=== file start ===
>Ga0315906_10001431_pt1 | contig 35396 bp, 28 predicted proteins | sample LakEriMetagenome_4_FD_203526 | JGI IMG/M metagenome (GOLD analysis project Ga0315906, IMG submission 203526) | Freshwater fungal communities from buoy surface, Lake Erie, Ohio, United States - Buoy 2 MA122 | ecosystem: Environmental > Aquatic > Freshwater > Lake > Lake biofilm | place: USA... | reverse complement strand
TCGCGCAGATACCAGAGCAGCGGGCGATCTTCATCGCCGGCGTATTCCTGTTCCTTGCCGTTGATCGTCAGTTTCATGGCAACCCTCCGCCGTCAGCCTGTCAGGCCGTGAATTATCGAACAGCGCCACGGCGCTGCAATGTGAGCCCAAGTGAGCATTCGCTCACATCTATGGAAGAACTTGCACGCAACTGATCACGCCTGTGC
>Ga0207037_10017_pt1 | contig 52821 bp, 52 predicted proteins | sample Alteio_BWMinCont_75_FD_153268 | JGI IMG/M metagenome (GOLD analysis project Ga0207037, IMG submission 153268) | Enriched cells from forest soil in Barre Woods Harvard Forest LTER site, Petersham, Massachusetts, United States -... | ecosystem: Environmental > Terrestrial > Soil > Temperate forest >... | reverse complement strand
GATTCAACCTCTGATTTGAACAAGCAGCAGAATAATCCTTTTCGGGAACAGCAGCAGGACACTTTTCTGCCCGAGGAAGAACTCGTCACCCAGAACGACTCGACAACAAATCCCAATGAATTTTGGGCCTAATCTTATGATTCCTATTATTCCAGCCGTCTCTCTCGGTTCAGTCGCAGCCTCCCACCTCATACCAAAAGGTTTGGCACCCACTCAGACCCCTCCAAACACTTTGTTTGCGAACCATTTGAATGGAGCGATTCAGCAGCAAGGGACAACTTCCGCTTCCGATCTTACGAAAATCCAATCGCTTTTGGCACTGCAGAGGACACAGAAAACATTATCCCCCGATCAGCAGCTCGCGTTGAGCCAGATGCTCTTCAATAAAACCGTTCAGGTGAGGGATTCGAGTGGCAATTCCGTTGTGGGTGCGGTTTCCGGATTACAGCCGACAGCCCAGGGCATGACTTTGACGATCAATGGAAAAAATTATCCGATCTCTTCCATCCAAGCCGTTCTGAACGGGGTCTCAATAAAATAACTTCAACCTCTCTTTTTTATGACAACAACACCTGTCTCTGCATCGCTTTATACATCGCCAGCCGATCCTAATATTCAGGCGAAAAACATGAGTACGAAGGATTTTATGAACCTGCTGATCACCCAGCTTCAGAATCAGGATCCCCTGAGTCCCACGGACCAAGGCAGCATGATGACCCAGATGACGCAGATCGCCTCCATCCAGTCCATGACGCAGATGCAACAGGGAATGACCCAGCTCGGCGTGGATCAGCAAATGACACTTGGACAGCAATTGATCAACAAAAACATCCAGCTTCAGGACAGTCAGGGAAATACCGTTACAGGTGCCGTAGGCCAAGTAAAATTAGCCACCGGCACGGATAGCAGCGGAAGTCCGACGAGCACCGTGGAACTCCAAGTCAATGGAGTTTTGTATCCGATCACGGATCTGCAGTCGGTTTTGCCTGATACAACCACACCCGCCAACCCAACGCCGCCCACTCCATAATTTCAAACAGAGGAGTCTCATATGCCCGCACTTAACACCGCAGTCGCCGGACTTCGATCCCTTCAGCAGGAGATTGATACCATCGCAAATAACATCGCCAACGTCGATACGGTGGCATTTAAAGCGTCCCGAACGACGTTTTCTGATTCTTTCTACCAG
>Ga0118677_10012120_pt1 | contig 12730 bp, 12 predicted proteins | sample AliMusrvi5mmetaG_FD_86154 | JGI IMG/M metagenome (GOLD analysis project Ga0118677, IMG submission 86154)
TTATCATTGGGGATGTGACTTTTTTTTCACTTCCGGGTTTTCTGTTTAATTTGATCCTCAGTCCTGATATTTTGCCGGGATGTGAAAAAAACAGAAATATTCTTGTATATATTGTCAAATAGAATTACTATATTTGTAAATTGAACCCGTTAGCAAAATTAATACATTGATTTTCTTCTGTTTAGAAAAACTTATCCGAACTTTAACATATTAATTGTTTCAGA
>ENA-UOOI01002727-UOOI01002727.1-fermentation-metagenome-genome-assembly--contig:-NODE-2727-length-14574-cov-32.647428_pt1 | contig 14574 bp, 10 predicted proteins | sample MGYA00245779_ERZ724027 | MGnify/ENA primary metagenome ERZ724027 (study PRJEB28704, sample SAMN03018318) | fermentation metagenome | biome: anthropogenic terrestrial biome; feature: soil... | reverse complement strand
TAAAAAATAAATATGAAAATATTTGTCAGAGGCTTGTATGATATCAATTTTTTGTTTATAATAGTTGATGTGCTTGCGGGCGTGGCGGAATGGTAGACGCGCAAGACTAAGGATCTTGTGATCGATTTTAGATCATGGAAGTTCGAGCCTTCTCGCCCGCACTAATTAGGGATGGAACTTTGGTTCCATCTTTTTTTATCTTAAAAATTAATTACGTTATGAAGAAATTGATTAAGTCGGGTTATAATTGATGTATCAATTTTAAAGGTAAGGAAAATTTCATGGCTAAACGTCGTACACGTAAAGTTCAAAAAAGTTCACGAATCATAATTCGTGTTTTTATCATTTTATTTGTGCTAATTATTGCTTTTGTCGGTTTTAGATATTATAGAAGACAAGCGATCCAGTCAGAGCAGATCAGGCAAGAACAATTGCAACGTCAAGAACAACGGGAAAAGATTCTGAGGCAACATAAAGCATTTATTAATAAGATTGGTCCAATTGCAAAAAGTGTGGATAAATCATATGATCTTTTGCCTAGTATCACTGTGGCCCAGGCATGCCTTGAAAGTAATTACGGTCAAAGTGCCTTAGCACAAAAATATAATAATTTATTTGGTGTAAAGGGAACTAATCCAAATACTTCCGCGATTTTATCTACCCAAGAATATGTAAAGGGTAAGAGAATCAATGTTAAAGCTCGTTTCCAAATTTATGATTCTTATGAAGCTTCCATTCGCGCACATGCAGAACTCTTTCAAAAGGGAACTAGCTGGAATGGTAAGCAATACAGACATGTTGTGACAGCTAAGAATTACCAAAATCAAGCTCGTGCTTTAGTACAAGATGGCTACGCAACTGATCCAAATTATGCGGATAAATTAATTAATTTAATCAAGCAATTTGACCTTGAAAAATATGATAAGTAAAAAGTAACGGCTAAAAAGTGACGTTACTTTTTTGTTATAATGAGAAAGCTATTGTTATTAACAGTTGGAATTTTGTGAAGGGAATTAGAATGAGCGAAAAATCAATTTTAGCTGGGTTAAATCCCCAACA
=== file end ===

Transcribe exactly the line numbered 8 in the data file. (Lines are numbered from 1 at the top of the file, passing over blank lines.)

TAAAAAATAAATATGAAAATATTTGTCAGAGGCTTGTATGATATCAATTTTTTGTTTATAATAGTTGATGTGCTTGCGGGCGTGGCGGAATGGTAGACGCGCAAGACTAAGGATCTTGTGATCGATTTTAGATCATGGAAGTTCGAGCCTTCTCGCCCGCACTAATTAGGGATGGAACTTTGGTTCCATCTTTTTTTATCTTAAAAATTAATTACGTTATGAAGAAATTGATTAAGTCGGGTTATAATTGATGTATCAATTTTAAAGGTAAGGAAAATTTCATGGCTAAACGTCGTACACGTAAAGTTCAAAAAAGTTCACGAATCATAATTCGTGTTTTTATCATTTTATTTGTGCTAATTATTGCTTTTGTCGGTTTTAGATATTATAGAAGACAAGCGATCCAGTCAGAGCAGATCAGGCAAGAACAATTGCAACGTCAAGAACAACGGGAAAAGATTCTGAGGCAACATAAAGCATTTATTAATAAGATTGGTCCAATTGCAAAAAGTGTGGATAAATCATATGATCTTTTGCCTAGTATCACTGTGGCCCAGGCATGCCTTGAAAGTAATTACGGTCAAAGTGCCTTAGCACAAAAATATAATAATTTATTTGGTGTAAAGGGAACTAATCCAAATACTTCCGCGATTTTATCTACCCAAGAATATGTAAAGGGTAAGAGAATCAATGTTAAAGCTCGTTTCCAAATTTATGATTCTTATGAAGCTTCCATTCGCGCACATGCAGAACTCTTTCAAAAGGGAACTAGCTGGAATGGTAAGCAATACAGACATGTTGTGACAGCTAAGAATTACCAAAATCAAGCTCGTGCTTTAGTACAAGATGGCTACGCAACTGATCCAAATTATGCGGATAAATTAATTAATTTAATCAAGCAATTTGACCTTGAAAAATATGATAAGTAAAAAGTAACGGCTAAAAAGTGACGTTACTTTTTTGTTATAATGAGAAAGCTATTGTTATTAACAGTTGGAATTTTGTGAAGGGAATTAGAATGAGCGAAAAATCAATTTTAGCTGGGTTAAATCCCCAACA